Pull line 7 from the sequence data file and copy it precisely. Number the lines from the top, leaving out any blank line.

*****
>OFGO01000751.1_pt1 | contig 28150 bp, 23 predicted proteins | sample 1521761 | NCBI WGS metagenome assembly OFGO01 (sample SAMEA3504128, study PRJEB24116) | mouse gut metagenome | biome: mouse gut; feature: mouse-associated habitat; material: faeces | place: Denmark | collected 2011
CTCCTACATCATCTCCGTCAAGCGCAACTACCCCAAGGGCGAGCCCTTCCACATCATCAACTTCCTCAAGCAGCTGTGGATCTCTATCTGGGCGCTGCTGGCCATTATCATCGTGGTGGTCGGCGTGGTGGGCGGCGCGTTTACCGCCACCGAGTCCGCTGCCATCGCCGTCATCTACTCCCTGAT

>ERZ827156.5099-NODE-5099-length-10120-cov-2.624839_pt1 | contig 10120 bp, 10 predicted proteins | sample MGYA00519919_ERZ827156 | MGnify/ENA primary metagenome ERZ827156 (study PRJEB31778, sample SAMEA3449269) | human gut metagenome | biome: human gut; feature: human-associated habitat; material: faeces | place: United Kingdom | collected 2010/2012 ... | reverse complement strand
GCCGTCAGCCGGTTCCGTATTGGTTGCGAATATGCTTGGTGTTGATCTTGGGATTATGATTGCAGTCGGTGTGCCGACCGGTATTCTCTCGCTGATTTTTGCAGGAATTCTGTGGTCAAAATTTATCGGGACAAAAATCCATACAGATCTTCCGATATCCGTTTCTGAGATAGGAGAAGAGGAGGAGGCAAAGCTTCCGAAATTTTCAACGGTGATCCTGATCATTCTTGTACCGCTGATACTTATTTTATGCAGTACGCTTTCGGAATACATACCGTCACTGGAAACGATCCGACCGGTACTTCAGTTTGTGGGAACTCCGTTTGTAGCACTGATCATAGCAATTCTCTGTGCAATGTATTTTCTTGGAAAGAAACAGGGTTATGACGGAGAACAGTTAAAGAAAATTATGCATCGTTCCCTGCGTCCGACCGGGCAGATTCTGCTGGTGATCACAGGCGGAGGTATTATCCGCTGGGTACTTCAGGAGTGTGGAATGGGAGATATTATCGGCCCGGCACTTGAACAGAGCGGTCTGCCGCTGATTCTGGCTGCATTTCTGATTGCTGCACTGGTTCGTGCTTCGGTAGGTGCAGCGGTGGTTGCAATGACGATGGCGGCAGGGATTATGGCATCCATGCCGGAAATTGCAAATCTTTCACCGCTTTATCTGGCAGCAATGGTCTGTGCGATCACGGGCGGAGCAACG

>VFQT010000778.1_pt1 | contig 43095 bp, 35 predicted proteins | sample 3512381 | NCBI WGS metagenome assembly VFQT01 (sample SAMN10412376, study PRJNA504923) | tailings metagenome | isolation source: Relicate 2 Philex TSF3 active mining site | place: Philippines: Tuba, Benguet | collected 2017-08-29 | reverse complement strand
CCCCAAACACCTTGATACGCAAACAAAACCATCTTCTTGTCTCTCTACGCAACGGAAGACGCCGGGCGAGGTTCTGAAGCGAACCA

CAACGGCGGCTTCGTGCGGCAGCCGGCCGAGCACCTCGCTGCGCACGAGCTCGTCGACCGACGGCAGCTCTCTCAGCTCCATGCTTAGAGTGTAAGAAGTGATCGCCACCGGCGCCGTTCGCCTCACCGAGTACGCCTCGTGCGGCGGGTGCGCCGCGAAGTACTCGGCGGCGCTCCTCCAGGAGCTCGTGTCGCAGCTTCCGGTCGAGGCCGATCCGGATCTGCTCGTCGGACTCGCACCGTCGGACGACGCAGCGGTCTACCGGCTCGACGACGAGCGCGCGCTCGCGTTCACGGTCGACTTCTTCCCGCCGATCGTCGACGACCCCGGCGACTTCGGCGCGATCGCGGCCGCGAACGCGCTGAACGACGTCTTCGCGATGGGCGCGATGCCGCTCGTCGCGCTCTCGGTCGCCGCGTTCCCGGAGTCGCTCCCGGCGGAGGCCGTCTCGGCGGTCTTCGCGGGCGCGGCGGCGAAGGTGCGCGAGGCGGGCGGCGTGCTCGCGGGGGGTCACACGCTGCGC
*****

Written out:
CAACGGCGGCTTCGTGCGGCAGCCGGCCGAGCACCTCGCTGCGCACGAGCTCGTCGACCGACGGCAGCTCTCTCAGCTCCATGCTTAGAGTGTAAGAAGTGATCGCCACCGGCGCCGTTCGCCTCACCGAGTACGCCTCGTGCGGCGGGTGCGCCGCGAAGTACTCGGCGGCGCTCCTCCAGGAGCTCGTGTCGCAGCTTCCGGTCGAGGCCGATCCGGATCTGCTCGTCGGACTCGCACCGTCGGACGACGCAGCGGTCTACCGGCTCGACGACGAGCGCGCGCTCGCGTTCACGGTCGACTTCTTCCCGCCGATCGTCGACGACCCCGGCGACTTCGGCGCGATCGCGGCCGCGAACGCGCTGAACGACGTCTTCGCGATGGGCGCGATGCCGCTCGTCGCGCTCTCGGTCGCCGCGTTCCCGGAGTCGCTCCCGGCGGAGGCCGTCTCGGCGGTCTTCGCGGGCGCGGCGGCGAAGGTGCGCGAGGCGGGCGGCGTGCTCGCGGGGGGTCACACGCTGCGC